5. Since it is a requirement laid down in paragraph A 3.1 of the Codes prescribed under section 66 of the 1984 Act that "Every reasonable effort must be made to reduce to the minimum the embarrassment that a person being searched may experience", it was plain that Ms A, who appeared in every respect to be a woman, could not, even if legally a man, be permitted to search a man.
6. The chief constable was entitled to take the view summarised in (4) above. The employment tribunal found searching to be an integral function of a police constable and accepted the description of searching as a core competency. The tribunal considered it objectively
7. Having read the three judgments of the employment tribunal and both judgments of the Employment Appeal Tribunal, I share the sense of surprise clearly felt by the Court of Appeal at the statement, made by Ms A's counsel on her behalf during her reply in the Court of Appeal, that if she became a constable Ms A would be willing for her colleagues at large, and if need be the public at large, to know of her transsexuality. The chief constable was well justified in believing that she would not be willing. But I do not think that the outcome of this appeal turns on whether she would or would not have been willing for such disclosure to be made.
8. Thus, in terms of English domestic law, the chief constable was bound to accept, as he did, that on the grounds of her transsexuality he had treated Ms A less favourably than he would have treated a woman who was not a transsexual, by refusing to offer her employment at an establishment in Great Britain, contrary to sections 2 and 6(1)(c) of the Sex Discrimination Act 1975. But he could claim that being a (non-transsexual) woman was a genuine occupational qualification for the job, since the job needed to be held by a woman to preserve decency or privacy because it was likely to involve physical contact with women in circumstances where they might reasonably object to its being carried out by a man, or because the holder of the job was likely to do her work in circumstances where women might reasonably object to the presence of a man (section 7(2)(b) of the 1975 Act). Put more shortly, it was a genuine occupational qualification of a constable to be capable of searching men or women under section 54, and Ms A could search neither. If the problem were purely one of domestic law, I very much doubt if this defence could be defeated.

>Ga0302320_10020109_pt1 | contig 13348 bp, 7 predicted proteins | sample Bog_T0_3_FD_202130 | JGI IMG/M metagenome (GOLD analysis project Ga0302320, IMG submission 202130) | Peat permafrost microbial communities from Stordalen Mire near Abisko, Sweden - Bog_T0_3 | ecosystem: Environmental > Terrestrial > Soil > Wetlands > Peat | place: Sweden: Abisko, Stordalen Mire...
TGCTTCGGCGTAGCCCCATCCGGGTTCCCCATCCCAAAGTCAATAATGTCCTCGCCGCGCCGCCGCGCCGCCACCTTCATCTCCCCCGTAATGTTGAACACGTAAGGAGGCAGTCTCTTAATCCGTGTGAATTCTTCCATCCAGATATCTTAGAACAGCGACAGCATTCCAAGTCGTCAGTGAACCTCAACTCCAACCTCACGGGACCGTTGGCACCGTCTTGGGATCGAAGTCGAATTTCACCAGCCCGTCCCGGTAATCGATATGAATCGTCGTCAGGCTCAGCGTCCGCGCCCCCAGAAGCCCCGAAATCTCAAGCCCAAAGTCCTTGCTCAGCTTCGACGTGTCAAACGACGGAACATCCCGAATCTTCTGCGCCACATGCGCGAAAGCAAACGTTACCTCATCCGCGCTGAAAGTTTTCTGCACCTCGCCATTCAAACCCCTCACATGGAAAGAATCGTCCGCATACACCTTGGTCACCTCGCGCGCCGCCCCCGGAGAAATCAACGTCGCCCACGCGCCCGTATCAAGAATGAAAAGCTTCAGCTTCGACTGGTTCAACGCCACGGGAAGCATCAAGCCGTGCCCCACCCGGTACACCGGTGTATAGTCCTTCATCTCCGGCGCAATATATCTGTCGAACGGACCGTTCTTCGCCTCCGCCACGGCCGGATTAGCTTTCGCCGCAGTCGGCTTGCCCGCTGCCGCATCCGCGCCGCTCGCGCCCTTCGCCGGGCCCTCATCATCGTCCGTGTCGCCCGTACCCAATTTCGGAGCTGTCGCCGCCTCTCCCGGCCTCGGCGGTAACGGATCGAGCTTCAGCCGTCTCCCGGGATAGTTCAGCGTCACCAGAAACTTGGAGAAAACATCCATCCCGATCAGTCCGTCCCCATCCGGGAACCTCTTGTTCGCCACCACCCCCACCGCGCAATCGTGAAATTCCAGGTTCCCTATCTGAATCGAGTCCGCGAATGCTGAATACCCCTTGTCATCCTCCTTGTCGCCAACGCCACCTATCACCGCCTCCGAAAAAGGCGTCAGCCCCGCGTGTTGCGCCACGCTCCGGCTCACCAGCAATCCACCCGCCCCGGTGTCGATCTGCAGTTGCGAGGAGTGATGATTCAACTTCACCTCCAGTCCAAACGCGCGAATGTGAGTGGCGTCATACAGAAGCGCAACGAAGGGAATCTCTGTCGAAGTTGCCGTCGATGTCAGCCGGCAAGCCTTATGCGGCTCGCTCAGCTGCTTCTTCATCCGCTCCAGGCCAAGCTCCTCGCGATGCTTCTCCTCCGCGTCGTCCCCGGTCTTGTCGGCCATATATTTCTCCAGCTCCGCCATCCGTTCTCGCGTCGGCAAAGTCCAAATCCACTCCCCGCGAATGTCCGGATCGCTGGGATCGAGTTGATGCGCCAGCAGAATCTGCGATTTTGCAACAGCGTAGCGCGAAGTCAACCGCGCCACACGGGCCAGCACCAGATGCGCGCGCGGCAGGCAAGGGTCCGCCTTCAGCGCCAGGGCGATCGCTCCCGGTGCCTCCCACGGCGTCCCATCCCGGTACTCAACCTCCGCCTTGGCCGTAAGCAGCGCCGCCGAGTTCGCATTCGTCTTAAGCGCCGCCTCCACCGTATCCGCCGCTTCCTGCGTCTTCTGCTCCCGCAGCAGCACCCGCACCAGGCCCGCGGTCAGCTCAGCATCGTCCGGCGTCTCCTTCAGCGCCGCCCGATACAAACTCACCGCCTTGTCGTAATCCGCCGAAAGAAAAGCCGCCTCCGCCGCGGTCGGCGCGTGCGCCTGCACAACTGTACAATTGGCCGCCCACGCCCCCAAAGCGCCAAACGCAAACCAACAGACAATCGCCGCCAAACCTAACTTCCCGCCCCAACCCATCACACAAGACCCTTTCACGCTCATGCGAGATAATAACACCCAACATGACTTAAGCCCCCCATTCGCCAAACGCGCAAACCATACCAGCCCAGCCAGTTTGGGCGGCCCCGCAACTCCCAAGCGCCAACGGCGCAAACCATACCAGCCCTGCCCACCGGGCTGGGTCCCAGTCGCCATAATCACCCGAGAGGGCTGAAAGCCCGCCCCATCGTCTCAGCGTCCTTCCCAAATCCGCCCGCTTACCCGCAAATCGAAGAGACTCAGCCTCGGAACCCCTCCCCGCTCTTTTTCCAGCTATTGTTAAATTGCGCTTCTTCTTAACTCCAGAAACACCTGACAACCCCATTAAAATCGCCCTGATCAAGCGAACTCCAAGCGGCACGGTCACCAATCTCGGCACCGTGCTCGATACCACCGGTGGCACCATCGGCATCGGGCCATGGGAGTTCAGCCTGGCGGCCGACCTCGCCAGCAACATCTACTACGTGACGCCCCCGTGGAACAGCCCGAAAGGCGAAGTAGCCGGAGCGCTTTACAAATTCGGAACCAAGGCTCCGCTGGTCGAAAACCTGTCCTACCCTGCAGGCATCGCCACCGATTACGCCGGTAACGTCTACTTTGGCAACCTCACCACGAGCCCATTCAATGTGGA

9. To outflank it, Ms A relied on the law of the European Community. Her starting point was the duty imposed on British courts by section 2(1) of the European Communities Act 1972 to give legal effect to all rights, liabilities, obligations and restrictions from time to time arising by or under the Treaty of Rome. It is of course well-established that the law of the Community prevails over any provision of domestic law inconsistent with it. Ms A relied on the prohibition in article 2(1) of Council Directive 76/207/EEC of 9 February 1976 (the Equal Treatment Directive) of any "discrimination whatsoever on grounds of sex either directly or indirectly." This prohibition was qualified by reserving to member states the right to exclude from the field to which the Directive applied "those occupational activities . . . for which, by reason of their nature or the context in which they are carried out, the sex of the worker constitutes a determining factor." Section 17(1) of the 1975 Act provides that the holding of the office of constable shall be treated as employment, but does not exclude police searching activities from the application of the Act.